Animation

The Bent Lines Illusion: It’s Reality That’s Skewed

This post will circle back to animation, but first let’s talk about lenses and bent lines.

When I went to film school, we were taught about the properties of lenses: wide-angle lenses made spaces seem larger and objects seem farther away, they had great depth of field (meaning things in front of and beyond the point of focus stayed sharper), but be careful… they also distorted things.

I am here to tell you that wide-angle lenses do not distort things. Reality is already bent. It’s our minds that distort things by straightening them out.

Imagine that you are 50 feet in front of a skyscraper. Look straight ahead at the building and the lines on each side of the skyscraper are parallel. Now look up to the top of the skyscraper – the lines on each side of the skyscraper contract, pointing to a vanishing point up in the sky. How did a pair of lines that looked like they would never meet, suddenly start converging so strongly? The answer is that the lines curved on their way up the skyscraper.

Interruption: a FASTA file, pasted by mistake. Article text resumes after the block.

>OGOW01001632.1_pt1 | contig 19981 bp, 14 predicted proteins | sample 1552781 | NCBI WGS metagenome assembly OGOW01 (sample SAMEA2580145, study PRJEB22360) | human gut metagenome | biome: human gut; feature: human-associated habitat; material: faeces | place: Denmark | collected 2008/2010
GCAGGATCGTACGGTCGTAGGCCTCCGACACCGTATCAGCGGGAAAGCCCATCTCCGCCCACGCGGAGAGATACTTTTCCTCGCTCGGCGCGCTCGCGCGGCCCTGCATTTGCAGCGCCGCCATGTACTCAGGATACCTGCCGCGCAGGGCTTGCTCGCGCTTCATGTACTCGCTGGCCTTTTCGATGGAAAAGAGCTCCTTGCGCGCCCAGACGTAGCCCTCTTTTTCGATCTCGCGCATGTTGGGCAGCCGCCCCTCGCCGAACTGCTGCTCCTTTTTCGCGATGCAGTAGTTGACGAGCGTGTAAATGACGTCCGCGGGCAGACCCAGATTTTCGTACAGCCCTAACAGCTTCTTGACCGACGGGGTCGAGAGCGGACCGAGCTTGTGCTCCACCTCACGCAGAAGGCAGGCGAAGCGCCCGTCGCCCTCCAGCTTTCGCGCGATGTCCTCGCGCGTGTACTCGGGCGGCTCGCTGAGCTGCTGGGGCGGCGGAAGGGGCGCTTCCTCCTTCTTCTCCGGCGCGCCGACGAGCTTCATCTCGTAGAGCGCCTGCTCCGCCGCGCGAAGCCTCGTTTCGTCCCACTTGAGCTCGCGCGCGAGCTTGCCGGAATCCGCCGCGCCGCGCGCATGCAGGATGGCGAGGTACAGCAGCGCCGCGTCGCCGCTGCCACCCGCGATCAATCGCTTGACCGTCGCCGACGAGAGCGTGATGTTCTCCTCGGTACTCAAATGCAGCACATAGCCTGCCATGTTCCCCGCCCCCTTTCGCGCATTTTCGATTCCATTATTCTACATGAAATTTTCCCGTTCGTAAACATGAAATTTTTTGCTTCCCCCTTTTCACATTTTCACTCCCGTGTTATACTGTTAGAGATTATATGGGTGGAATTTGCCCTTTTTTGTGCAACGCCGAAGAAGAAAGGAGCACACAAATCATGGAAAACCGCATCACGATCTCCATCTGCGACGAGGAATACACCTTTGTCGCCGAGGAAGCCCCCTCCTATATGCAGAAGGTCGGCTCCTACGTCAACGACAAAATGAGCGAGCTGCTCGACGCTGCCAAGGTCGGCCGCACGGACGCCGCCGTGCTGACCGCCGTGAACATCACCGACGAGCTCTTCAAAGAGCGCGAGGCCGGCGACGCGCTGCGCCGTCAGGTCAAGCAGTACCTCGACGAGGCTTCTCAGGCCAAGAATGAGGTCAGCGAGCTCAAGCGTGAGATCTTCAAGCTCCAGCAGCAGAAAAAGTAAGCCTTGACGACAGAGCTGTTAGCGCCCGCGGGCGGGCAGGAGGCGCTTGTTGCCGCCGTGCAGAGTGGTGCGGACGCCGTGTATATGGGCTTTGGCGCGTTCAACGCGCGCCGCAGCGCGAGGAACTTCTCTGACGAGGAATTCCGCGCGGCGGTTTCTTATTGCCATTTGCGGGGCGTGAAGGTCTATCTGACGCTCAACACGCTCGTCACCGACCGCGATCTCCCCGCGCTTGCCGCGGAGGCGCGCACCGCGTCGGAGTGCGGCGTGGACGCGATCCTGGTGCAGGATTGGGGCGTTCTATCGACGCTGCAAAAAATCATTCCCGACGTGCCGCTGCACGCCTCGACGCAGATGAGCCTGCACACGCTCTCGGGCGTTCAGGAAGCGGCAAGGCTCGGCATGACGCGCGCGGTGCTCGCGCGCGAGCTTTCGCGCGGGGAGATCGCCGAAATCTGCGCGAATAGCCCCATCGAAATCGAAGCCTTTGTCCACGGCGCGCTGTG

Why don’t we notice this? Part of the answer is that although our field of vision is close to 180˚ we can really only focus on an area in front of us that’s about 40˚ wide. This means that when we tilt our head up to the top of the skyscraper, we only notice a portion of it at a time. But it’s also our brains helping us. In our minds we know the lines are straight so that’s how they seem to us, even though the lines are subtly curved.

Now let’s go back to animation. Say we want to create a point-of-view shot of a character looking up to the top of a skyscraper. How would we do it? We would create a piece of art like the one below and move it from field A to field B.

Notice how the lines are straight in the initial and final part of the movement, but curved on the way up. It looks odd, but when animated, the curve will be hard to spot, just as it is in real life.